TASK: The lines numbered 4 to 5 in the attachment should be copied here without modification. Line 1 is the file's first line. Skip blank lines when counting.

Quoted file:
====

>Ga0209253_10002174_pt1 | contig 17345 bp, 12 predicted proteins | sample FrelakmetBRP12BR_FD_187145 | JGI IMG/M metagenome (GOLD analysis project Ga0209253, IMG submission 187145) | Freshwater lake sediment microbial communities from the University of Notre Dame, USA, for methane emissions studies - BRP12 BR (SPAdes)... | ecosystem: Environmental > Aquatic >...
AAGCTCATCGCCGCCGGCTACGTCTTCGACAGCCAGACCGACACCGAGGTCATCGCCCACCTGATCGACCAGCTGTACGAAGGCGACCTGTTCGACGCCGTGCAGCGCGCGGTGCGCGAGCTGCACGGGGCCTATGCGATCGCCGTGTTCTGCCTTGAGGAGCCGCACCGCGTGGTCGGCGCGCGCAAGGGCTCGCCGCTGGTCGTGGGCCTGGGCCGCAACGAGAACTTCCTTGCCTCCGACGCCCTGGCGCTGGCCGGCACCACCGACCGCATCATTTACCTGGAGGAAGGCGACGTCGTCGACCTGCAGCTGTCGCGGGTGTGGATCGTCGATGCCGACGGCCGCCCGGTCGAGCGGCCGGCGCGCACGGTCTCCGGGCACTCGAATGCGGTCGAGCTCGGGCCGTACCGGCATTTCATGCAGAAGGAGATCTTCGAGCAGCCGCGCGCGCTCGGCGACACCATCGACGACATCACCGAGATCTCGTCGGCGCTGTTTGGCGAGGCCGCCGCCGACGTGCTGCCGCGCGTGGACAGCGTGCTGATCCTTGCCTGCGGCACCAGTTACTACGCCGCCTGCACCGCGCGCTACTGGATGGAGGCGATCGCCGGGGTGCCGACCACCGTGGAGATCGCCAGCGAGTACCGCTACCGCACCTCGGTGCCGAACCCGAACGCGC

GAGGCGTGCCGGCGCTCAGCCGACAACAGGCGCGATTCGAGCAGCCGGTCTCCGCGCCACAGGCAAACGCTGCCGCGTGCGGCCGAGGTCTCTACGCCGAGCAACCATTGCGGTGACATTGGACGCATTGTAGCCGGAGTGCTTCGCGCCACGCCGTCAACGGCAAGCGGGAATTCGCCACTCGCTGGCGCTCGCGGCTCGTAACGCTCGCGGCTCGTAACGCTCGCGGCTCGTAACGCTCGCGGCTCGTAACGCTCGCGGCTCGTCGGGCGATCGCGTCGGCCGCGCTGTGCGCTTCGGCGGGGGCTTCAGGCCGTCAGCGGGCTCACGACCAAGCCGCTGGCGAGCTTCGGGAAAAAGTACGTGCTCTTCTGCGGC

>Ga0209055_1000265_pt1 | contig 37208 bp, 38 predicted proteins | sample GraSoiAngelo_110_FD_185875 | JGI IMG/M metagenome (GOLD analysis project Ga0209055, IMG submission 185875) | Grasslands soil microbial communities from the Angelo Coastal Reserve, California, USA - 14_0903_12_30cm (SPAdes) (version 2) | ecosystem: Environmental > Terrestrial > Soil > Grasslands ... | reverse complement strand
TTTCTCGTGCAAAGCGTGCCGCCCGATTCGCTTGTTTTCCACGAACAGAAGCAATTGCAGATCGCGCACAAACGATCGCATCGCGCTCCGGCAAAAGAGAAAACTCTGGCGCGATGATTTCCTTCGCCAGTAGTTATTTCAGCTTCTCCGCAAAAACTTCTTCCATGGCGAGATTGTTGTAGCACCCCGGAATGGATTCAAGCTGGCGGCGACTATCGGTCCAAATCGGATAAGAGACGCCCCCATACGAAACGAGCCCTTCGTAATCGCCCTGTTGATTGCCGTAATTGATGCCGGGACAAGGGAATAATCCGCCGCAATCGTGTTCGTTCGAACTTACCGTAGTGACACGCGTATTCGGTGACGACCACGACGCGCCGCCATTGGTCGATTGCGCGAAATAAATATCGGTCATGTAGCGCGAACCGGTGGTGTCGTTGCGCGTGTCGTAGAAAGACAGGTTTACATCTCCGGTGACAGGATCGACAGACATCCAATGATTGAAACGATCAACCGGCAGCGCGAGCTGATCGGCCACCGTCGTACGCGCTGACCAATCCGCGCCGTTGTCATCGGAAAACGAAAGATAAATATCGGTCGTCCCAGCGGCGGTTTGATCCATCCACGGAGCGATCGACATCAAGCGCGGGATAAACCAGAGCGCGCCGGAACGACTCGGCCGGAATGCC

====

>Ga0209055_1000265_pt1 | contig 37208 bp, 38 predicted proteins | sample GraSoiAngelo_110_FD_185875 | JGI IMG/M metagenome (GOLD analysis project Ga0209055, IMG submission 185875) | Grasslands soil microbial communities from the Angelo Coastal Reserve, California, USA - 14_0903_12_30cm (SPAdes) (version 2) | ecosystem: Environmental > Terrestrial > Soil > Grasslands ... | reverse complement strand
TTTCTCGTGCAAAGCGTGCCGCCCGATTCGCTTGTTTTCCACGAACAGAAGCAATTGCAGATCGCGCACAAACGATCGCATCGCGCTCCGGCAAAAGAGAAAACTCTGGCGCGATGATTTCCTTCGCCAGTAGTTATTTCAGCTTCTCCGCAAAAACTTCTTCCATGGCGAGATTGTTGTAGCACCCCGGAATGGATTCAAGCTGGCGGCGACTATCGGTCCAAATCGGATAAGAGACGCCCCCATACGAAACGAGCCCTTCGTAATCGCCCTGTTGATTGCCGTAATTGATGCCGGGACAAGGGAATAATCCGCCGCAATCGTGTTCGTTCGAACTTACCGTAGTGACACGCGTATTCGGTGACGACCACGACGCGCCGCCATTGGTCGATTGCGCGAAATAAATATCGGTCATGTAGCGCGAACCGGTGGTGTCGTTGCGCGTGTCGTAGAAAGACAGGTTTACATCTCCGGTGACAGGATCGACAGACATCCAATGATTGAAACGATCAACCGGCAGCGCGAGCTGATCGGCCACCGTCGTACGCGCTGACCAATCCGCGCCGTTGTCATCGGAAAACGAAAGATAAATATCGGTCGTCCCAGCGGCGGTTTGATCCATCCACGGAGCGATCGACATCAAGCGCGGGATAAACCAGAGCGCGCCGGAACGACTCGGCCGGAATGCC